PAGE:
Nanocellulose Bio-synthesized from banana fiber 23-300°C 11.70% 44.44%
300-425°C 41.04%
425-600°C 03.42%

Table 5: Thermal analysis of cellulose fiber at different stage

The TGA analysis of bleached banana fiber shows very clear improvement in thermal property of banana fiber as compare to that of raw banana fiber. Bleached banana fiber shows the initial mass loss portion found from 23-280°C mainly caused by the evaporation of water from the cellulosic samples. No major thermal degradation occurred in this part about 1.90% only. This is reduced as compared to that of raw banana fiber mainly due to absence of lignin and pectin impurities which was present in raw stager. Further, the mass loss increased to about 260-520°C (Figure 10). Starting at this temperature where the mass loss deviated from the plateau region about 71.99% of mass loss is reported in this region due to cellulosic degradation. This indicates the presence of uniform cellulose without impurities in sample. Only 1.03% of loss in mass was found in III region. The residual remain after III region is 25.10%.

The TGA analysis of Nano cellulose from banana fiber shows initial gain of mass. This negligible gain at temperature 23-200°C may occurs due to swelling and agglomeration of mass due to nano structure of fiber. Excluding the mass gain Nano cellulose shows very less improvement in thermal property of banana fiber as compare to that of bleached banana fiber. Nano cellulose fiber shows the initial mass loss portion found from 23-300°C mainly caused by the evaporation of water from the cellulosic samples. Very low thermal degradation occurred in this part about 11.90% only. This is increased as compared to that of bleached banana fiber mainly due to nano structure of fiber. Further, the mass loss increased to about 260-425°C (Figure 10). Starting at this temperature where the mass loss deviated from the plateau region about 41.04 % of mass loss is reported in this region due to cellulosic degradation, this indicates the presence of uniform cellulose. In region I and II, two different degradation mechanisms were found (1) dehydration of cellulose by an endothermic process to produce “dehydrocellulose” between about 200 and 280°C and (2) DE polymerization of cellulose in competition with dehydration between 280 and 340°C, resulting in the formation of volatiles. Decomposition of dehydrocellulose formed in the first path into gases and char residue becomes dominant at about 320°C. Only 3.42 % of mass loss fount in III region. The residual remain after III region is 44.44%. In region III at a temperature above 500°C, the levoglucosan breaks down to provide a variety of low weight fission products, including hydrocarbons and hydrogen as occur in gas phase as further decomposition of levoglucosan, in the solid phase as the condensation and crosslinking of intermediate chars to highly condensed polycyclic aromatic structures or by interaction of both phases as gasification of char by reaction with H2O2 and CO2 at high temperatures to produce CO and H2.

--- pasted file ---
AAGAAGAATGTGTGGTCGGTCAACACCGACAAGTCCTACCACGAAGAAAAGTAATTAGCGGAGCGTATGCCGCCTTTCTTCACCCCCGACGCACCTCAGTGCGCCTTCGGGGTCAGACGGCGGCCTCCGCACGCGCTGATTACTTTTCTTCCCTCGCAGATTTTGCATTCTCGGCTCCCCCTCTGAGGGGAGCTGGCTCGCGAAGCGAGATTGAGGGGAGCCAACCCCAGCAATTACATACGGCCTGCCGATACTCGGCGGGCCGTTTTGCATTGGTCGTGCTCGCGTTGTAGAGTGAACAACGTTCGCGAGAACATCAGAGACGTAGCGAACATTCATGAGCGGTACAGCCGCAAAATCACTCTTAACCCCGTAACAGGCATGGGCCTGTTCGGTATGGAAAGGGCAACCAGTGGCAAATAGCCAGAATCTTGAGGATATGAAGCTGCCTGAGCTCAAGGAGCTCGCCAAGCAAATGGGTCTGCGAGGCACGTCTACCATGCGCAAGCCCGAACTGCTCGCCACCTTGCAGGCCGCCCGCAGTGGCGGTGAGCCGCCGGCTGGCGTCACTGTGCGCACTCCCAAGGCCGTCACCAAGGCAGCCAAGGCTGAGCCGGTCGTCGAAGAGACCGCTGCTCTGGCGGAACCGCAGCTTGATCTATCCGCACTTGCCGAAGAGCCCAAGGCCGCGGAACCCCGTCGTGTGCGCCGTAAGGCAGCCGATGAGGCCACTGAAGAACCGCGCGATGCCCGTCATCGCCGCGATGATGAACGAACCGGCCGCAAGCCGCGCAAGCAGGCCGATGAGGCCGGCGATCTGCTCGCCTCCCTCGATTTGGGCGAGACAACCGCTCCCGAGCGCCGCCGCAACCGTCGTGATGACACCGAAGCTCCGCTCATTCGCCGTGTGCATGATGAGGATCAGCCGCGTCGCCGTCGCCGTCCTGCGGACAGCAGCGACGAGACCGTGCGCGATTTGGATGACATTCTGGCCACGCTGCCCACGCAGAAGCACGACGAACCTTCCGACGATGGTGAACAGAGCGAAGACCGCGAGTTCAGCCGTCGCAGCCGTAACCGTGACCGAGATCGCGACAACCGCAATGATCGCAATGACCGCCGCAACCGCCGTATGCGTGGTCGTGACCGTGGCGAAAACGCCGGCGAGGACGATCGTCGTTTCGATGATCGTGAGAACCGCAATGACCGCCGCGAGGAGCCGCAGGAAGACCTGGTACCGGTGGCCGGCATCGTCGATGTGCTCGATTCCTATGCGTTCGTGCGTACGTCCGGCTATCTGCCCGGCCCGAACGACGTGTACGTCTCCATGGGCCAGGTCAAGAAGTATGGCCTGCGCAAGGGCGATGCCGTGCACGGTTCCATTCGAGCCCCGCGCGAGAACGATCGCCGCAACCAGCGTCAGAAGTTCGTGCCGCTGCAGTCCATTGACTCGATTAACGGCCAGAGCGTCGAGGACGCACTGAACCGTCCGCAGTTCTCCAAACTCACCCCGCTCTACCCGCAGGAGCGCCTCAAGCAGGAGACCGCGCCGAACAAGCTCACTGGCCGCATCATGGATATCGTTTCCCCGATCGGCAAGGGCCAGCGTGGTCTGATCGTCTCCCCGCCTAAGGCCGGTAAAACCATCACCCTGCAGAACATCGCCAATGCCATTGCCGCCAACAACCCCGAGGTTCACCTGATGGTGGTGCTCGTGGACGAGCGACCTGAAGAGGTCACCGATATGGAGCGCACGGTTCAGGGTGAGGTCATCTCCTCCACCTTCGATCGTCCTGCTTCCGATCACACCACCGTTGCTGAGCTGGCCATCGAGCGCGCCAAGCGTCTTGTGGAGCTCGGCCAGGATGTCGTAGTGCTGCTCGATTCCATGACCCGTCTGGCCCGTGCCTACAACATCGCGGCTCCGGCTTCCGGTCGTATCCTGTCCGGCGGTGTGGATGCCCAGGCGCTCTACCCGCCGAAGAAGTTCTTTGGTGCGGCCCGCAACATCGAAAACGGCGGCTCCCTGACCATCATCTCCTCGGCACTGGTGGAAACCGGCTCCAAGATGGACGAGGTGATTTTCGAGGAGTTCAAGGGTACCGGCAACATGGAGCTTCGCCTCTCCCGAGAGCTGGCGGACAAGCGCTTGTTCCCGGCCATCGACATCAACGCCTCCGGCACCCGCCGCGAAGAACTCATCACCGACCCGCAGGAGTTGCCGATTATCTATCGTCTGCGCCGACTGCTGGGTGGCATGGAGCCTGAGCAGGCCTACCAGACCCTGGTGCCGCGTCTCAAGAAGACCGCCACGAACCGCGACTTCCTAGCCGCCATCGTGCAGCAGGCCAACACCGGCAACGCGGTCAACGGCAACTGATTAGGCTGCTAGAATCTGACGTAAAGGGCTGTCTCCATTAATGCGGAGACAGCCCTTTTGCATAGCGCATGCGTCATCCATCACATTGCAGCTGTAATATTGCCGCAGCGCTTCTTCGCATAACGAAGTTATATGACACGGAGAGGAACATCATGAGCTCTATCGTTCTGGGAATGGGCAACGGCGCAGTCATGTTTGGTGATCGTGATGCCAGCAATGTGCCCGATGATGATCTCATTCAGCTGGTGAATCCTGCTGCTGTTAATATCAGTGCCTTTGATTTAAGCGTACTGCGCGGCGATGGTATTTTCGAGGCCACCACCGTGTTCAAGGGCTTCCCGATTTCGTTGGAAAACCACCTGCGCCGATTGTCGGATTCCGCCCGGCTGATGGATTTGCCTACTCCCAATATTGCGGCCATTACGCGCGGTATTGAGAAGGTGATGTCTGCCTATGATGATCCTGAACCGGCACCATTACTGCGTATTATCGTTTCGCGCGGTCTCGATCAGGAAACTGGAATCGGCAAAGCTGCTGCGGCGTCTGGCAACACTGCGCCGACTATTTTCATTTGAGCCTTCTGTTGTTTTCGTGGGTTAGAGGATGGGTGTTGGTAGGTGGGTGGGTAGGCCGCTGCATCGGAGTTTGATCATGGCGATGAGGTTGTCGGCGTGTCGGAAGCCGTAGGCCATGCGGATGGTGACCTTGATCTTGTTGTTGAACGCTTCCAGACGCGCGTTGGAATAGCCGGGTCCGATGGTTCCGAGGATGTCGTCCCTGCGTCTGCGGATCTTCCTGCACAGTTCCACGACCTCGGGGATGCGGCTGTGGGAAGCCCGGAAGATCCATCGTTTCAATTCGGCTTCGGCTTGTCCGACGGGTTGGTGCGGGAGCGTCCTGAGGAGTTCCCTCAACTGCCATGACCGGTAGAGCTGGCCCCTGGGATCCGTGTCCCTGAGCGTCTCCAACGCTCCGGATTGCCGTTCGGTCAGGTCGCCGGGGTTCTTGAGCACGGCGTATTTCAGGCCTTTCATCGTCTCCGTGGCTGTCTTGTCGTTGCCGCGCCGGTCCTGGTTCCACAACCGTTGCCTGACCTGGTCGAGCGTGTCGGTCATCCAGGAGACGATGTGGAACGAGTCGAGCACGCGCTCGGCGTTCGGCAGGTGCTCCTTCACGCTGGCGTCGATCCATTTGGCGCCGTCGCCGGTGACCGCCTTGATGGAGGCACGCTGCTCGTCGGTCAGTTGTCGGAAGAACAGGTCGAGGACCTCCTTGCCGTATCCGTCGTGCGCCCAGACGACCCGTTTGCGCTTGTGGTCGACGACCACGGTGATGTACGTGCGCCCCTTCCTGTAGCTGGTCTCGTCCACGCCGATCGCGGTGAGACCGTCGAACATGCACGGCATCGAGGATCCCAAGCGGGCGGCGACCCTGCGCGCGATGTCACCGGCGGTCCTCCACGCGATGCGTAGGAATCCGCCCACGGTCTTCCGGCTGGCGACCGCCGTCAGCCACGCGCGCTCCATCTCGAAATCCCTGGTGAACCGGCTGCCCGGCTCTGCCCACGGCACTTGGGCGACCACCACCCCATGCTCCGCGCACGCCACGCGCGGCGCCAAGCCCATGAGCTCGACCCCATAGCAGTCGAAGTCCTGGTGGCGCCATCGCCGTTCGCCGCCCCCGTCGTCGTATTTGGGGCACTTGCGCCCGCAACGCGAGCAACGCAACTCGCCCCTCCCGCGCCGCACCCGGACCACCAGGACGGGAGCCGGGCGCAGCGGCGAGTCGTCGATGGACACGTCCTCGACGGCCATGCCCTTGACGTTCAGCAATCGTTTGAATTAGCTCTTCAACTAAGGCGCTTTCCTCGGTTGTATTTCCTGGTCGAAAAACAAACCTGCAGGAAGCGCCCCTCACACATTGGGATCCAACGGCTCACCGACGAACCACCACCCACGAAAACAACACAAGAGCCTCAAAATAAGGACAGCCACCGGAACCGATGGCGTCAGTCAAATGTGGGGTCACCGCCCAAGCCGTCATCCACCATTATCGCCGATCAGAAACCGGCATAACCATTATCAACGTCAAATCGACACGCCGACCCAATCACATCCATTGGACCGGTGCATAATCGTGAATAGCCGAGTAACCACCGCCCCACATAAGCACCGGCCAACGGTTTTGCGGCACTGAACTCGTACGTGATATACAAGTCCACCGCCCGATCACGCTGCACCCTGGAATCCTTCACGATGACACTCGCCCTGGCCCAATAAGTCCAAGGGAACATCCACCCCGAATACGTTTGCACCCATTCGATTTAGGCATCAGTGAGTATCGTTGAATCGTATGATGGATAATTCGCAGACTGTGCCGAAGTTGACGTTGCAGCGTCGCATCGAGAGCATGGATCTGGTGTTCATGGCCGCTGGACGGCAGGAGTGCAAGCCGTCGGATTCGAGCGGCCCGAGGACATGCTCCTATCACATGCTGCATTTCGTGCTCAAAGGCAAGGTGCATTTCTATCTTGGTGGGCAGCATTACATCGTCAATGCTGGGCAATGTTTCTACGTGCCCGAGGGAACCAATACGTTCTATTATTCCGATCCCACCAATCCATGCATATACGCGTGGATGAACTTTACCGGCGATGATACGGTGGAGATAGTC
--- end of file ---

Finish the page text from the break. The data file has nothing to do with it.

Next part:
Nano cellulose fibers were prepared by a novel eco-friendly and sustainable method using agriculture banana plant waste. A green enzymatic hydrolysis technique using Trichoderma reseei, banana plant waste material was converted in a potential bio medicinal textile material, i.e., NC fiber. This process yields 24% of NC fiber from raw banana fiber. The Nano cellulose fibers were highly stable in water medium, in gel form and also in solid white powder form. The average length and width of the synthesized NC was 551.4 nm and 53.94, as evaluated by particle size analyzer. The shape of obtained NC is needle rod like crystal shape as observed under polarized microscope and SEM. The elemental and chemical composition of produced NC confirms the presence of cellulose structure. The structure of raw banana fiber and biosynthesized Nano banana fibers was evaluated by XRD pattern confirms increase in crystallinity index as raw banana fiber converted in Nano crystalline cellulose fiber. TGA results also supports the change in crystallinity index by showing change in thermal degradation behavior. The TGA analysis of NC fiber was found in the region of 300°C to 425°C with mass change of 41.04%.Compard to the raw banana fiber and bleached banana fiber the TGA values in the range of 230-440°C and 280-520°C with mass change of 45.98% and 71.99 respectively. The viscosity and molecular weight of Nano cellulose was found 0.6 η and 18,354g.mol-1 with degree of polymerization value (DP) 114.